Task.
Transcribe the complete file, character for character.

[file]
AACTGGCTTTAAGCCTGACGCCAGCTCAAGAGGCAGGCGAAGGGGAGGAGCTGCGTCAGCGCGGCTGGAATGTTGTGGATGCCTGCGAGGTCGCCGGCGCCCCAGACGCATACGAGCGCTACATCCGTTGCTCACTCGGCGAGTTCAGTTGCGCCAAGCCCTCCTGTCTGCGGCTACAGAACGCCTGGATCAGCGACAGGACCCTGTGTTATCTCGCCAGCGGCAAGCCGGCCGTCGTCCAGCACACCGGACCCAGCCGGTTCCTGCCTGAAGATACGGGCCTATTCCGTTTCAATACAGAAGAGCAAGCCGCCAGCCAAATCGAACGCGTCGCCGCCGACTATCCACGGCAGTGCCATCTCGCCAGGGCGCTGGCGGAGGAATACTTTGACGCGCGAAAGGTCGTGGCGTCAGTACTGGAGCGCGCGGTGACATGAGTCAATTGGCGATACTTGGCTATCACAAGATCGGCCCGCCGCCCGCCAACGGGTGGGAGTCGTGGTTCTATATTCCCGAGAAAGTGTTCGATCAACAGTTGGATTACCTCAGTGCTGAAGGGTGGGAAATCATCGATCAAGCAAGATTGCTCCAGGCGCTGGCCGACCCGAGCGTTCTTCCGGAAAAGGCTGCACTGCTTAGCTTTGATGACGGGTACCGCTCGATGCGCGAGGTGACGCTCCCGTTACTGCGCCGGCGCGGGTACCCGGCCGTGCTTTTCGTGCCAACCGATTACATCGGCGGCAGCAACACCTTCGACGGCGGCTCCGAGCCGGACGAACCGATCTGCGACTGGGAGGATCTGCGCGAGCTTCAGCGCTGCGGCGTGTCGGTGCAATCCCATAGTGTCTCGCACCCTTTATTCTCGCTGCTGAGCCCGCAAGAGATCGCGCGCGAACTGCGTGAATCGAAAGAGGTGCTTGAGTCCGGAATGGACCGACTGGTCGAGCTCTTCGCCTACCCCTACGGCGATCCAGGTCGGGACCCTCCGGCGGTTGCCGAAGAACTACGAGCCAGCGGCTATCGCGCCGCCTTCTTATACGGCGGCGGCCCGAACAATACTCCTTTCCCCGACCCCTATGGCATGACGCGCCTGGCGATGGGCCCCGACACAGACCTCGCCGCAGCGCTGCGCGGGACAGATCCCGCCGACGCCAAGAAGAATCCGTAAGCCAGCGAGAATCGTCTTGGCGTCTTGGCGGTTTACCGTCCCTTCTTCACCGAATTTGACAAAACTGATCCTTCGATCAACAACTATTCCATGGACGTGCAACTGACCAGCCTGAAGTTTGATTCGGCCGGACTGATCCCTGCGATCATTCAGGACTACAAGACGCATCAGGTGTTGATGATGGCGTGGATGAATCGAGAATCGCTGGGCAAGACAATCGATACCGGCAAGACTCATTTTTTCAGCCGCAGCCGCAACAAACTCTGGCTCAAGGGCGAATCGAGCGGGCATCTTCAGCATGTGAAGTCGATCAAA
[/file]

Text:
AACTGGCTTTAAGCCTGACGCCAGCTCAAGAGGCAGGCGAAGGGGAGGAGCTGCGTCAGCGCGGCTGGAATGTTGTGGATGCCTGCGAGGTCGCCGGCGCCCCAGACGCATACGAGCGCTACATCCGTTGCTCACTCGGCGAGTTCAGTTGCGCCAAGCCCTCCTGTCTGCGGCTACAGAACGCCTGGATCAGCGACAGGACCCTGTGTTATCTCGCCAGCGGCAAGCCGGCCGTCGTCCAGCACACCGGACCCAGCCGGTTCCTGCCTGAAGATACGGGCCTATTCCGTTTCAATACAGAAGAGCAAGCCGCCAGCCAAATCGAACGCGTCGCCGCCGACTATCCACGGCAGTGCCATCTCGCCAGGGCGCTGGCGGAGGAATACTTTGACGCGCGAAAGGTCGTGGCGTCAGTACTGGAGCGCGCGGTGACATGAGTCAATTGGCGATACTTGGCTATCACAAGATCGGCCCGCCGCCCGCCAACGGGTGGGAGTCGTGGTTCTATATTCCCGAGAAAGTGTTCGATCAACAGTTGGATTACCTCAGTGCTGAAGGGTGGGAAATCATCGATCAAGCAAGATTGCTCCAGGCGCTGGCCGACCCGAGCGTTCTTCCGGAAAAGGCTGCACTGCTTAGCTTTGATGACGGGTACCGCTCGATGCGCGAGGTGACGCTCCCGTTACTGCGCCGGCGCGGGTACCCGGCCGTGCTTTTCGTGCCAACCGATTACATCGGCGGCAGCAACACCTTCGACGGCGGCTCCGAGCCGGACGAACCGATCTGCGACTGGGAGGATCTGCGCGAGCTTCAGCGCTGCGGCGTGTCGGTGCAATCCCATAGTGTCTCGCACCCTTTATTCTCGCTGCTGAGCCCGCAAGAGATCGCGCGCGAACTGCGTGAATCGAAAGAGGTGCTTGAGTCCGGAATGGACCGACTGGTCGAGCTCTTCGCCTACCCCTACGGCGATCCAGGTCGGGACCCTCCGGCGGTTGCCGAAGAACTACGAGCCAGCGGCTATCGCGCCGCCTTCTTATACGGCGGCGGCCCGAACAATACTCCTTTCCCCGACCCCTATGGCATGACGCGCCTGGCGATGGGCCCCGACACAGACCTCGCCGCAGCGCTGCGCGGGACAGATCCCGCCGACGCCAAGAAGAATCCGTAAGCCAGCGAGAATCGTCTTGGCGTCTTGGCGGTTTACCGTCCCTTCTTCACCGAATTTGACAAAACTGATCCTTCGATCAACAACTATTCCATGGACGTGCAACTGACCAGCCTGAAGTTTGATTCGGCCGGACTGATCCCTGCGATCATTCAGGACTACAAGACGCATCAGGTGTTGATGATGGCGTGGATGAATCGAGAATCGCTGGGCAAGACAATCGATACCGGCAAGACTCATTTTTTCAGCCGCAGCCGCAACAAACTCTGGCTCAAGGGCGAATCGAGCGGGCATCTTCAGCATGTGAAGTCGATCAAA